It is, however, not right for everyone.


While it can correct distance vision, it is unable to correct presbyopia, the age related decline in near focusing ability that afflicts us all, usually beginning in our mid forties.


Many myopic (nearsighted) people can continue to read and see up close without glasses for their entire lives, because their eyes are relaxed up close, and do not have to actively focus. When they have LASIK, they become just like the rest of the 'normal' people, and gradually lose their near focusing ability.


As we age, the ability to see clearly up close becomes more and more important, especially as our activities become more limited. The superior near vision of the nearsighted person can offset the effects of eye disease, and allow good near function as old age and more limited activity set in. If you have LASIK, you lose this advantage.


So there's a trade off, diminished near vision for improved distance vision, and it's hard to understand how it feels to be unable to focus up close until it happens to you.


Whether that trade off is right for you depends on a number of factors, among them how nearsighted you are, what kind of activities are most important to you, and how old you are.


If, like Piggy in "Lord of the Flies" you are young and so dependant on your glasses that if they broke you'd starve to death because you couldn't find your food, LASIK could well save your life.


If, at the other extreme, you are old, forgetful, and couldn't see to eat if you misplaced your reading glasses, you might be better off being nearsighted. At least you can see your food.


Most of us fall somewhere between these extremes, and the decision must be individualized.


I, myself, am in my early 50's, mild to moderately nearsighted (-1.50, both eyes).


When I was in my 20's and 30's, I resented wearing glasses or contacts.


When I hit my mid 40's, I became less able to see up close with my glasses on, fine without them.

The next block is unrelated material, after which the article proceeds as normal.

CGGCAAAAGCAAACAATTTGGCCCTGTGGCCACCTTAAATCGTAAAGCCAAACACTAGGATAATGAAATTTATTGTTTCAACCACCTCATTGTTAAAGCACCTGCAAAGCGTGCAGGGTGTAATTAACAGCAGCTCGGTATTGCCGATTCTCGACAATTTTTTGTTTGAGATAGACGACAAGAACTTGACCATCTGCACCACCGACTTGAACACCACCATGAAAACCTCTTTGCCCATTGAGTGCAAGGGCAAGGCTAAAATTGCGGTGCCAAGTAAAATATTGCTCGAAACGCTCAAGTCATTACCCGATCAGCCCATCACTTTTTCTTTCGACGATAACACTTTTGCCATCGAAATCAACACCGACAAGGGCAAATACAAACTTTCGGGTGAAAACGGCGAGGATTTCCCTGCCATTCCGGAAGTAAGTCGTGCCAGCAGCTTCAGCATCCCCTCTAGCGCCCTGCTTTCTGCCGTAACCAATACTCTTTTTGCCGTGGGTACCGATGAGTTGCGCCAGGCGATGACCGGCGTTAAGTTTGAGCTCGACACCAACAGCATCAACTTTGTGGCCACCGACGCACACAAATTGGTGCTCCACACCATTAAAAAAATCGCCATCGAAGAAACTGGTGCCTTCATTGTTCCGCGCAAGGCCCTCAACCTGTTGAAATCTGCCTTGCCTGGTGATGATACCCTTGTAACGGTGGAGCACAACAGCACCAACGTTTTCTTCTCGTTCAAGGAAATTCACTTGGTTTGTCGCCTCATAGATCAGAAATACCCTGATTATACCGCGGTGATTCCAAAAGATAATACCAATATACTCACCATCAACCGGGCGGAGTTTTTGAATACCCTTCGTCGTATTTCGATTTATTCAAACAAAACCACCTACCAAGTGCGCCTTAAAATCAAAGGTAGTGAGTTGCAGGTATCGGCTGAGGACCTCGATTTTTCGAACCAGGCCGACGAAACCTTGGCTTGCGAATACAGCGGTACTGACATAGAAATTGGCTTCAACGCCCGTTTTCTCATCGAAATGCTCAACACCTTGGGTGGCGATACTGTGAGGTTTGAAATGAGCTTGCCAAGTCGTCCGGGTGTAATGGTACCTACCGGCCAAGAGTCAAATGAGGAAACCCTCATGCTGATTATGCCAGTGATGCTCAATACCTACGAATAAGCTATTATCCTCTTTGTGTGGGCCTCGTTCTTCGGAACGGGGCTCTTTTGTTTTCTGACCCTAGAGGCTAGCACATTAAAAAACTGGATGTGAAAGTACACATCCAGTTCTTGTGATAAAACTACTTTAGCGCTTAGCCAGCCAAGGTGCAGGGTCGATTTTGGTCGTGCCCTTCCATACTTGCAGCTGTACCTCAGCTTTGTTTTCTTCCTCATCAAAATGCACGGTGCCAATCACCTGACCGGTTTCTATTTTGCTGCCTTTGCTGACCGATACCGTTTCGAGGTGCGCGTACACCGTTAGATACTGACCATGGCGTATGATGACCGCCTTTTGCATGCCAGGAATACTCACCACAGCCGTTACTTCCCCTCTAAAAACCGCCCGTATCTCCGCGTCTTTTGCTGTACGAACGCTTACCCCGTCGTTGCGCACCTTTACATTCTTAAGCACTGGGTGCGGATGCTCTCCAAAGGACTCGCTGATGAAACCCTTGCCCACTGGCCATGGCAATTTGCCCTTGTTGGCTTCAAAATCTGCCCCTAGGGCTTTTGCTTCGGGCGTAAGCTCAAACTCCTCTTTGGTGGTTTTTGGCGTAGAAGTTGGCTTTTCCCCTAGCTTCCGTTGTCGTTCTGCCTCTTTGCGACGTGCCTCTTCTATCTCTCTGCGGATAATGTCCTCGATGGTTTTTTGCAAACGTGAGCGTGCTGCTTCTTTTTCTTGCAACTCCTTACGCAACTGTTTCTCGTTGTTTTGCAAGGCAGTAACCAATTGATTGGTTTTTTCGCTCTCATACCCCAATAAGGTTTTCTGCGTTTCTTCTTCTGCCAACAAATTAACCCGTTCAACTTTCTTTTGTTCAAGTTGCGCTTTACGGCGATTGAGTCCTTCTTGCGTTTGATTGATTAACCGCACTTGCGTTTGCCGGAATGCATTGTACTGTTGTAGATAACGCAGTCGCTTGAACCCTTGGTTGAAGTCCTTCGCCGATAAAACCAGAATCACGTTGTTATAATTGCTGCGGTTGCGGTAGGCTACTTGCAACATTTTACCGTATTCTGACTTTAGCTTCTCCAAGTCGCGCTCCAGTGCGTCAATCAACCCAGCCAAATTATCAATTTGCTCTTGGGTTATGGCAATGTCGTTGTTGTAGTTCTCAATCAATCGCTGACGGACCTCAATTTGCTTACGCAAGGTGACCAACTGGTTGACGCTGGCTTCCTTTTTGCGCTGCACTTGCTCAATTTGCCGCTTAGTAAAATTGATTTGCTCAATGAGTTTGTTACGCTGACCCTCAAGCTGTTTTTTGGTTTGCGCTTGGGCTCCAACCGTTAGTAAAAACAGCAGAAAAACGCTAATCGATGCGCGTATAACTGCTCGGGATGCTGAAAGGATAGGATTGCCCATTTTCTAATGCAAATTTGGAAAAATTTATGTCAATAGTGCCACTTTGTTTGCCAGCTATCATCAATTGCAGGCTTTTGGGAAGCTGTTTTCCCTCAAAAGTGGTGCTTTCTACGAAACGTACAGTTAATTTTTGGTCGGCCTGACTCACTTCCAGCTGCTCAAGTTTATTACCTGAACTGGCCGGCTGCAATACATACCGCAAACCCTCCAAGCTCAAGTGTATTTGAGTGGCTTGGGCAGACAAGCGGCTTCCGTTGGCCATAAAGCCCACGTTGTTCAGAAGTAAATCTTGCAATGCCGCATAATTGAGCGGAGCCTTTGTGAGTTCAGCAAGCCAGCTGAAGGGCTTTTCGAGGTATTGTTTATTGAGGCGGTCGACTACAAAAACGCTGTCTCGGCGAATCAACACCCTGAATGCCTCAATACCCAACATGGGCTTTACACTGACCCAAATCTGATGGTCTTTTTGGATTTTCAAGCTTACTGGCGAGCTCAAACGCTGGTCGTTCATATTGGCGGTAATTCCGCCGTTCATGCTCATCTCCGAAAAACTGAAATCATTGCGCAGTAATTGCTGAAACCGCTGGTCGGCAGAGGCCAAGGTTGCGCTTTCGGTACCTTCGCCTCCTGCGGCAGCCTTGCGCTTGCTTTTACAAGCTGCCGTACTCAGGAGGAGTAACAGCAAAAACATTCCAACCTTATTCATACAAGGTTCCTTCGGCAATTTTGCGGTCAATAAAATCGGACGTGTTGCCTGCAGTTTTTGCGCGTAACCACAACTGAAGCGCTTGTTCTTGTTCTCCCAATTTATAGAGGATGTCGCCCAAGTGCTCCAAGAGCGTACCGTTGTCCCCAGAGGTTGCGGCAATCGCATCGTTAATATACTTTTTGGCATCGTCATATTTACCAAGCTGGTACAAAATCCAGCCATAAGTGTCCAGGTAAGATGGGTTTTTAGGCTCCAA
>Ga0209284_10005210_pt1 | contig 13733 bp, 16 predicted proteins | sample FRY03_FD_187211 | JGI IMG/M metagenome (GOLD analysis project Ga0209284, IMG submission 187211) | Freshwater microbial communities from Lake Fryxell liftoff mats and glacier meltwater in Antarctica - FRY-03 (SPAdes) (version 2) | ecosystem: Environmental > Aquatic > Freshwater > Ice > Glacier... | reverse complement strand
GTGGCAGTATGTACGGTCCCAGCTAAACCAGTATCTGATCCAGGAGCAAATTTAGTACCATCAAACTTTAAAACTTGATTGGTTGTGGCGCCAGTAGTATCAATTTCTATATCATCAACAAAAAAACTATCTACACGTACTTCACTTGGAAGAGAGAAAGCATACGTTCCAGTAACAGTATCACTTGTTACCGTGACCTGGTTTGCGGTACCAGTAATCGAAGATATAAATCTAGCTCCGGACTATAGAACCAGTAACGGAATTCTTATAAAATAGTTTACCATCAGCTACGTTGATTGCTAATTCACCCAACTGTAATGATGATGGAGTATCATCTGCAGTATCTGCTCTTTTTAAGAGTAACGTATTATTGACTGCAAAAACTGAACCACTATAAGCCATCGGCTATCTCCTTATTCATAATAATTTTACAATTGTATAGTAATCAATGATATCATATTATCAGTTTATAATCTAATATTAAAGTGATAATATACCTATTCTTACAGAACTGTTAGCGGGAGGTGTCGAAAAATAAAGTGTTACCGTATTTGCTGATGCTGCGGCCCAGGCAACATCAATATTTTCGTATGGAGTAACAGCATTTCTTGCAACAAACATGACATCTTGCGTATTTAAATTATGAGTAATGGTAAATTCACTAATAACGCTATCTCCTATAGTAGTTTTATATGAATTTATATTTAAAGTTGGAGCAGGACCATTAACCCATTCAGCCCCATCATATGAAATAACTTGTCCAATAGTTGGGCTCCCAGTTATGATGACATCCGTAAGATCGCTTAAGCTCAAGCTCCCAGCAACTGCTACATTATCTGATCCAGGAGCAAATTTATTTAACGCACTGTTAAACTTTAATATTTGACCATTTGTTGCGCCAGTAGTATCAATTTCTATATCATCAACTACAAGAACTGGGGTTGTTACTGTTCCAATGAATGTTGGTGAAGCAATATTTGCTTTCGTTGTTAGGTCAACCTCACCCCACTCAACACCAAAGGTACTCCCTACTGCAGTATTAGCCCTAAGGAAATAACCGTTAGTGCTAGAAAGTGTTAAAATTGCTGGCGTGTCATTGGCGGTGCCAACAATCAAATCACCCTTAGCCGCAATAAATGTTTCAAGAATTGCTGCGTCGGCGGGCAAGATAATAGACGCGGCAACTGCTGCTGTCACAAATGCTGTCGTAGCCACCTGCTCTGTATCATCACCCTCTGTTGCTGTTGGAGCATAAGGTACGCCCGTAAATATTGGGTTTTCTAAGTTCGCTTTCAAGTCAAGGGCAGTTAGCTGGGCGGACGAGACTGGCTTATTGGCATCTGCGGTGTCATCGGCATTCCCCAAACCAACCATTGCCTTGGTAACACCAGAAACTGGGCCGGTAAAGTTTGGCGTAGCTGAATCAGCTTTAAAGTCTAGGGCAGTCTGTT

Today, I still see fine up close, while most of my friends need reading glasses. I've got no glasses on while I'm typing this.


Moreover, my distance vision is not really as bad as I once thought. I can function, if I have to, and get around without my glasses on. As a single guy (again), I can see a woman across the table from me in a restaurant just fine, and don't have to whip out a pair of specs to read the menu. I don't have a pair of "readers" dangling from my neck.


If one of my colleagues said to me "Poof, you're no longer nearsighted", with no surgery, no chance of complications, instant results, I'd say "No, thanks". I'm functioning better than I would be if my distance vision were perfect, both for work, and most of my play. I can get it for free from the best LASIK surgeons around. I haven't. Not because I'm afraid of it, but because I think I'm better off this way.


Personally, I think it might be worth it if you're beyond a -4.00 or so, the point at which you're in trouble without your glasses, and have to hold things really close to read without them, so you're wearing reading glasses anyway. LASIK really can change your life.


Your age enters into it as well. If you're 25, you'll have 20 good years before you need reading glasses. Maybe worth it. If you're 38, you'll have only 6 or 7 good years, maybe you should keep your glasses. Depends on just how thick they are. Get it?


For many people the trade off comes at a lower number, for many, a higher number. Just remember, it's not a panacea, and you have to understand the whole picture when you make the decision whether or not to have LASIK.


All of the above assumes no complications. Generally the procedure is safe and effective, and the large majority of patients are happy with their result. There are, however, a small percentage of patients who will be forever miserable, even in the hands of the best surgeon. Put that into your equation, too. You pays your money and you takes your chances. Good luck.


To sum it all up, yes, LASIK can change your life. Just not right for everyone. Be informed.



Richard E. Charney, M.D.

New York, New York




[This message has been edited by drmyeyes (edited 06-12-2001).]
 

·
Registered
Joined
·
1,840 Posts
I ended up with 20/15 with my lasik and I have less vision distortion and haze than my contacts used to produce. for my own persoanl results, I can only report complete satifaction.


ken
 

·
Registered
Joined
·
1,286 Posts
My wife had it done, and she's very happy. Her vision is much improved. She says she does have worse night vision, though - I think that's a common complaint. That would probably help with HT viewing, though! Just make sure you use the best surgeon you can find.


For more than you'd ever want to know about it, check out EyeKnowWhy . Warning - it's mostly negative.


- Dave
 

·
Registered
Joined
·
109 Posts